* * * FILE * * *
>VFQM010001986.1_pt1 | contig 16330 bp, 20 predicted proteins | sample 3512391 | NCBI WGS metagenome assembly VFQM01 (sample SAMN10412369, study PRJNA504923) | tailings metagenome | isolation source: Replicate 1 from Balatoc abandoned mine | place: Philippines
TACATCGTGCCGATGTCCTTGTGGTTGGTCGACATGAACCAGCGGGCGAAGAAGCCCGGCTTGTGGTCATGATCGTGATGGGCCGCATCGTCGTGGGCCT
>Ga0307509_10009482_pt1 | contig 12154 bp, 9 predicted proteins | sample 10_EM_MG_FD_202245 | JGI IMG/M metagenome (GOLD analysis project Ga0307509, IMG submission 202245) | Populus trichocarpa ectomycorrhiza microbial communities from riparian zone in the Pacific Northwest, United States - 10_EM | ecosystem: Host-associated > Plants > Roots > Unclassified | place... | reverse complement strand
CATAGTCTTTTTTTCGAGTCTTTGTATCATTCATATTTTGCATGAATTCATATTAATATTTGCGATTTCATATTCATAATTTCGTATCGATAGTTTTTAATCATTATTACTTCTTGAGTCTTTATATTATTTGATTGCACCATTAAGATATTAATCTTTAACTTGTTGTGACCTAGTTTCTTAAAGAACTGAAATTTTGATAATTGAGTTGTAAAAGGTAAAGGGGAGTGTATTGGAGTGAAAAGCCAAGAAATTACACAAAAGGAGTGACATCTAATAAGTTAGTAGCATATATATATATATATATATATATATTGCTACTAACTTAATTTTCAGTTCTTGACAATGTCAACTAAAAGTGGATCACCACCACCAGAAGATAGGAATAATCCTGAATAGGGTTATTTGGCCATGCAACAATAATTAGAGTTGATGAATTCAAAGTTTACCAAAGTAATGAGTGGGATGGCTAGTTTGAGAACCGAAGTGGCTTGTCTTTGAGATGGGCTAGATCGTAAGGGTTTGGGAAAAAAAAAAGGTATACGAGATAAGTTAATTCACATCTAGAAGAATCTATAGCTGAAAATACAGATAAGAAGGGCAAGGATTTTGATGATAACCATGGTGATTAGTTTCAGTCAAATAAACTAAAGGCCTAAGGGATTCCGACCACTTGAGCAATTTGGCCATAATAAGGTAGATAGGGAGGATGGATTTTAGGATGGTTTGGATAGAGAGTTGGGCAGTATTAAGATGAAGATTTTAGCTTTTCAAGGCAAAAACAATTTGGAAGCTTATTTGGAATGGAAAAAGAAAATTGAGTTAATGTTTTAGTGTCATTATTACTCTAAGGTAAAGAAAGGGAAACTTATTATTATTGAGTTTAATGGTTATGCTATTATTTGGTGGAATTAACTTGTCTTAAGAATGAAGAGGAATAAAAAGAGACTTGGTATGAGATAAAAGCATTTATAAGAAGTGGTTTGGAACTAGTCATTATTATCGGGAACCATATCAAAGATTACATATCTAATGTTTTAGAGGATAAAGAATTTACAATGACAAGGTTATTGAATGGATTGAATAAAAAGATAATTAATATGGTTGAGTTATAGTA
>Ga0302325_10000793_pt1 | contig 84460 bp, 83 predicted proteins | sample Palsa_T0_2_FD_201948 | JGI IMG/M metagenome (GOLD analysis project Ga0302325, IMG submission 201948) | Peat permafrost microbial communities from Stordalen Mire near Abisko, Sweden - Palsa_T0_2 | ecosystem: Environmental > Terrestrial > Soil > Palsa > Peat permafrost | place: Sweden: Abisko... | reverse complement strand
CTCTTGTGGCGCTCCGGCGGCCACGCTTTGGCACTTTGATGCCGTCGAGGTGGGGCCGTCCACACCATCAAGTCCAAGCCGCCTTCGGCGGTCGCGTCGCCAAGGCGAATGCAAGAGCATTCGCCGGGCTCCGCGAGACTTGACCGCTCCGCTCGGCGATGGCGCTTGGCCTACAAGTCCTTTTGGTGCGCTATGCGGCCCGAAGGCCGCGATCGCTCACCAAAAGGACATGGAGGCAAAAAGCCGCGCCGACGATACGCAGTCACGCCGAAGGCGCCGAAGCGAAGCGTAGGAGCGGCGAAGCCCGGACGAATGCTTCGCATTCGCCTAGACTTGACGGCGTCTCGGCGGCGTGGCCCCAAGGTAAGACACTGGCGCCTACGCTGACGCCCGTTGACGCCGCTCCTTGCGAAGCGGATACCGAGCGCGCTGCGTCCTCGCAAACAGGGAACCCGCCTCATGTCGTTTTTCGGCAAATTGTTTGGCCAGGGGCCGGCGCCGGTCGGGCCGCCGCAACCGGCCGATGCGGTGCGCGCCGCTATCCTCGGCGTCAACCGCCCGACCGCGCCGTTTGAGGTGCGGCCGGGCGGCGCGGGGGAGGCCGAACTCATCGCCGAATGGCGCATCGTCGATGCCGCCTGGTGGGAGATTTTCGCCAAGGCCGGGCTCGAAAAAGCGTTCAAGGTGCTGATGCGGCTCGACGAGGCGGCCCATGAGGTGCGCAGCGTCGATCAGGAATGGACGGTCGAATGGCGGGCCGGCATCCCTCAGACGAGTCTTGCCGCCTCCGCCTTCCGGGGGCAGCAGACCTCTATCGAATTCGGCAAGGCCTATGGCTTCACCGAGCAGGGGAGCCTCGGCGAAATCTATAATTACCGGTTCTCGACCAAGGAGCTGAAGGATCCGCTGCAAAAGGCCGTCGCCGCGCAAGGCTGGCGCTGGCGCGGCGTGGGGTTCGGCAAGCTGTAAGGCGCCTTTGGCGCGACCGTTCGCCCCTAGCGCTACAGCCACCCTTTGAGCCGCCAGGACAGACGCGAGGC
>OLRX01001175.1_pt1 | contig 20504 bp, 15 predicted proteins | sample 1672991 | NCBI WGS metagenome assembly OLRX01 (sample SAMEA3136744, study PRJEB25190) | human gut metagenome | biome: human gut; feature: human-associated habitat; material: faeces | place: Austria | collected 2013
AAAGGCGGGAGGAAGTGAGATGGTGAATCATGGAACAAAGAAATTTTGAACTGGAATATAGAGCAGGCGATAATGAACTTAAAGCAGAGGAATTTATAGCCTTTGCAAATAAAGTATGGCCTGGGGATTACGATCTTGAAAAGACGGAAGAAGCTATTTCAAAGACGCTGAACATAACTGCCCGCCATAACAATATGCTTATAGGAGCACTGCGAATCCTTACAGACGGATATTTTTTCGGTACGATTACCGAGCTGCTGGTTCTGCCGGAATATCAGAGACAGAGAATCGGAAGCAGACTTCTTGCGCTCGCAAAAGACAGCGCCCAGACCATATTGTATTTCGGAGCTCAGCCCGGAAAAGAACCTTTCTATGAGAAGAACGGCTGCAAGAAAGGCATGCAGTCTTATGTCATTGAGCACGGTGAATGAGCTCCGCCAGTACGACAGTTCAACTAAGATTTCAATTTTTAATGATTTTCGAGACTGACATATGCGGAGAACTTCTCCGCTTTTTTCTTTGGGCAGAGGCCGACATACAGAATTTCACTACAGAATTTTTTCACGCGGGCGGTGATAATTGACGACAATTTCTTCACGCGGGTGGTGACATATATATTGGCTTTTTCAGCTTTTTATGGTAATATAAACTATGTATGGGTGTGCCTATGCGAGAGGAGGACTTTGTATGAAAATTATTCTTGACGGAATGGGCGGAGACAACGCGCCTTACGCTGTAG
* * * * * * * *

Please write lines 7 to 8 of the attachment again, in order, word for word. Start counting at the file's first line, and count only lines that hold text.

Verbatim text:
>OLRX01001175.1_pt1 | contig 20504 bp, 15 predicted proteins | sample 1672991 | NCBI WGS metagenome assembly OLRX01 (sample SAMEA3136744, study PRJEB25190) | human gut metagenome | biome: human gut; feature: human-associated habitat; material: faeces | place: Austria | collected 2013
AAAGGCGGGAGGAAGTGAGATGGTGAATCATGGAACAAAGAAATTTTGAACTGGAATATAGAGCAGGCGATAATGAACTTAAAGCAGAGGAATTTATAGCCTTTGCAAATAAAGTATGGCCTGGGGATTACGATCTTGAAAAGACGGAAGAAGCTATTTCAAAGACGCTGAACATAACTGCCCGCCATAACAATATGCTTATAGGAGCACTGCGAATCCTTACAGACGGATATTTTTTCGGTACGATTACCGAGCTGCTGGTTCTGCCGGAATATCAGAGACAGAGAATCGGAAGCAGACTTCTTGCGCTCGCAAAAGACAGCGCCCAGACCATATTGTATTTCGGAGCTCAGCCCGGAAAAGAACCTTTCTATGAGAAGAACGGCTGCAAGAAAGGCATGCAGTCTTATGTCATTGAGCACGGTGAATGAGCTCCGCCAGTACGACAGTTCAACTAAGATTTCAATTTTTAATGATTTTCGAGACTGACATATGCGGAGAACTTCTCCGCTTTTTTCTTTGGGCAGAGGCCGACATACAGAATTTCACTACAGAATTTTTTCACGCGGGCGGTGATAATTGACGACAATTTCTTCACGCGGGTGGTGACATATATATTGGCTTTTTCAGCTTTTTATGGTAATATAAACTATGTATGGGTGTGCCTATGCGAGAGGAGGACTTTGTATGAAAATTATTCTTGACGGAATGGGCGGAGACAACGCGCCTTACGCTGTAG